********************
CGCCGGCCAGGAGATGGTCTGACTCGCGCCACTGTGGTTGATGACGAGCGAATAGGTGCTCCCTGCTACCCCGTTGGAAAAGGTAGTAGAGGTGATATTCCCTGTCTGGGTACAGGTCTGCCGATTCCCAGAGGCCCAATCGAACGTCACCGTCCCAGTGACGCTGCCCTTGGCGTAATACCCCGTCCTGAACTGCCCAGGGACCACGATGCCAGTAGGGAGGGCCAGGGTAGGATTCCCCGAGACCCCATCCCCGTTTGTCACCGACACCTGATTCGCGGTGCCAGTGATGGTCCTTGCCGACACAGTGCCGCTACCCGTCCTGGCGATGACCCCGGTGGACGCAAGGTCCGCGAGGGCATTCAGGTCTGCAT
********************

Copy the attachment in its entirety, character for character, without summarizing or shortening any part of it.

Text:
CGCCGGCCAGGAGATGGTCTGACTCGCGCCACTGTGGTTGATGACGAGCGAATAGGTGCTCCCTGCTACCCCGTTGGAAAAGGTAGTAGAGGTGATATTCCCTGTCTGGGTACAGGTCTGCCGATTCCCAGAGGCCCAATCGAACGTCACCGTCCCAGTGACGCTGCCCTTGGCGTAATACCCCGTCCTGAACTGCCCAGGGACCACGATGCCAGTAGGGAGGGCCAGGGTAGGATTCCCCGAGACCCCATCCCCGTTTGTCACCGACACCTGATTCGCGGTGCCAGTGATGGTCCTTGCCGACACAGTGCCGCTACCCGTCCTGGCGATGACCCCGGTGGACGCAAGGTCCGCGAGGGCATTCAGGTCTGCAT